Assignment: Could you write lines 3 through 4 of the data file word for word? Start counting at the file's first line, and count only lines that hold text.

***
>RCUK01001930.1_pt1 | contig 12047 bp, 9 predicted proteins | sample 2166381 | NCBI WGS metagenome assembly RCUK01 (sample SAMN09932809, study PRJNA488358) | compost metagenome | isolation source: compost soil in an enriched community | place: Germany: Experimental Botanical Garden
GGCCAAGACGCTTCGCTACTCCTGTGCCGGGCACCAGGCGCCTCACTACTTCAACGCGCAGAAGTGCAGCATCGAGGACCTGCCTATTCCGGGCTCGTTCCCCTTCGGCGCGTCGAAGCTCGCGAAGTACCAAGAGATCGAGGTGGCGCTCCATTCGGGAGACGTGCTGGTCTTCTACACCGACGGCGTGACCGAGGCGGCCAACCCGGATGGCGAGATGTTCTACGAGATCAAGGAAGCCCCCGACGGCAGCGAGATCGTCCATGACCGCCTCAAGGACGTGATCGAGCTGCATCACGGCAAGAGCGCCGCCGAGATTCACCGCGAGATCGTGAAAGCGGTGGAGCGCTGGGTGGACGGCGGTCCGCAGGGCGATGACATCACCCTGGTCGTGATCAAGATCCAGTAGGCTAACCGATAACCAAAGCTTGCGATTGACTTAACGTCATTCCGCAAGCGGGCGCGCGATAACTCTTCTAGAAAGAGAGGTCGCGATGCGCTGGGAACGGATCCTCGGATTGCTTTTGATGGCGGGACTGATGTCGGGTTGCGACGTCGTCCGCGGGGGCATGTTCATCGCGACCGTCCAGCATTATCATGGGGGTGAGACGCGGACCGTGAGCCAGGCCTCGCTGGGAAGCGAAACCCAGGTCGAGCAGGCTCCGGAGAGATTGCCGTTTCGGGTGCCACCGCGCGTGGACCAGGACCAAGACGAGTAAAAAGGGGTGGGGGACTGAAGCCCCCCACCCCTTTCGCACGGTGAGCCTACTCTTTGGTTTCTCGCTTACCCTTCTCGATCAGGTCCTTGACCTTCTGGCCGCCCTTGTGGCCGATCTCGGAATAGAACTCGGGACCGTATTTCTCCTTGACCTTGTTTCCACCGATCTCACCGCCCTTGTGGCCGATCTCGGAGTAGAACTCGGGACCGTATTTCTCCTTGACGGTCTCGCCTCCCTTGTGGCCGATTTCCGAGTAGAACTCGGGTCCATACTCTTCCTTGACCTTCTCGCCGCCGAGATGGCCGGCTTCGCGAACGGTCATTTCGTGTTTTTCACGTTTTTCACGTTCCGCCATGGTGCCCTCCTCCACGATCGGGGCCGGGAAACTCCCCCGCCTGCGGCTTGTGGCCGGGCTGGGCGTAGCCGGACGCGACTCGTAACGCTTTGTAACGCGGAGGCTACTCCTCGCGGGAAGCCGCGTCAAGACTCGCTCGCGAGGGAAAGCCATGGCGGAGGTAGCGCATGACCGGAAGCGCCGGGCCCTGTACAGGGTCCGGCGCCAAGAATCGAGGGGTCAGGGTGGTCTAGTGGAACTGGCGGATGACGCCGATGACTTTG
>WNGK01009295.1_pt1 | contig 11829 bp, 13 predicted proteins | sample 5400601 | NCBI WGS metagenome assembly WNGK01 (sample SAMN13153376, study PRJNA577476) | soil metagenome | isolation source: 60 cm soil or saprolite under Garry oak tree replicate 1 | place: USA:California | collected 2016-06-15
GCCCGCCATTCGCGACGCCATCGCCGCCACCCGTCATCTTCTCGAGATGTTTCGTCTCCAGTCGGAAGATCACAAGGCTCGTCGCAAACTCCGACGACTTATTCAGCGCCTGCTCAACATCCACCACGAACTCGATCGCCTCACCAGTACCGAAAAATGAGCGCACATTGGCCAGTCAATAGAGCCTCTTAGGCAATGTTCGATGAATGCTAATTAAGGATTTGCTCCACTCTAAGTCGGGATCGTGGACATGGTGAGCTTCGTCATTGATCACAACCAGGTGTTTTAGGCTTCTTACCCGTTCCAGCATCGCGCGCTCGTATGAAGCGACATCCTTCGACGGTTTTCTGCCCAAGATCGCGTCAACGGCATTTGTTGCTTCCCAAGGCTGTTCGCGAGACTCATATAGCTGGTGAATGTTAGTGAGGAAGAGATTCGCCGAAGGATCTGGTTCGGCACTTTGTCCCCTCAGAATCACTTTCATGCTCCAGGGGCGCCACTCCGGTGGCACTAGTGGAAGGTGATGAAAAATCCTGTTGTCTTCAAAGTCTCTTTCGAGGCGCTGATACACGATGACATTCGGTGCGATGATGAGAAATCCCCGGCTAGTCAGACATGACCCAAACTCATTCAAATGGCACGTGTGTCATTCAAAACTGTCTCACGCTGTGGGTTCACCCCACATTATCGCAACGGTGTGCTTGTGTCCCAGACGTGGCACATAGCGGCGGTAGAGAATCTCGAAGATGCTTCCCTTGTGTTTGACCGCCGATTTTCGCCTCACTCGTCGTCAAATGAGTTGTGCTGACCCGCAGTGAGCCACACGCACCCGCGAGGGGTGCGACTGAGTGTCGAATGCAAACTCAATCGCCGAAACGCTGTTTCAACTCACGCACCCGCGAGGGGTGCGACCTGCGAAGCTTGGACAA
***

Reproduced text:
>WNGK01009295.1_pt1 | contig 11829 bp, 13 predicted proteins | sample 5400601 | NCBI WGS metagenome assembly WNGK01 (sample SAMN13153376, study PRJNA577476) | soil metagenome | isolation source: 60 cm soil or saprolite under Garry oak tree replicate 1 | place: USA:California | collected 2016-06-15
GCCCGCCATTCGCGACGCCATCGCCGCCACCCGTCATCTTCTCGAGATGTTTCGTCTCCAGTCGGAAGATCACAAGGCTCGTCGCAAACTCCGACGACTTATTCAGCGCCTGCTCAACATCCACCACGAACTCGATCGCCTCACCAGTACCGAAAAATGAGCGCACATTGGCCAGTCAATAGAGCCTCTTAGGCAATGTTCGATGAATGCTAATTAAGGATTTGCTCCACTCTAAGTCGGGATCGTGGACATGGTGAGCTTCGTCATTGATCACAACCAGGTGTTTTAGGCTTCTTACCCGTTCCAGCATCGCGCGCTCGTATGAAGCGACATCCTTCGACGGTTTTCTGCCCAAGATCGCGTCAACGGCATTTGTTGCTTCCCAAGGCTGTTCGCGAGACTCATATAGCTGGTGAATGTTAGTGAGGAAGAGATTCGCCGAAGGATCTGGTTCGGCACTTTGTCCCCTCAGAATCACTTTCATGCTCCAGGGGCGCCACTCCGGTGGCACTAGTGGAAGGTGATGAAAAATCCTGTTGTCTTCAAAGTCTCTTTCGAGGCGCTGATACACGATGACATTCGGTGCGATGATGAGAAATCCCCGGCTAGTCAGACATGACCCAAACTCATTCAAATGGCACGTGTGTCATTCAAAACTGTCTCACGCTGTGGGTTCACCCCACATTATCGCAACGGTGTGCTTGTGTCCCAGACGTGGCACATAGCGGCGGTAGAGAATCTCGAAGATGCTTCCCTTGTGTTTGACCGCCGATTTTCGCCTCACTCGTCGTCAAATGAGTTGTGCTGACCCGCAGTGAGCCACACGCACCCGCGAGGGGTGCGACTGAGTGTCGAATGCAAACTCAATCGCCGAAACGCTGTTTCAACTCACGCACCCGCGAGGGGTGCGACCTGCGAAGCTTGGACAA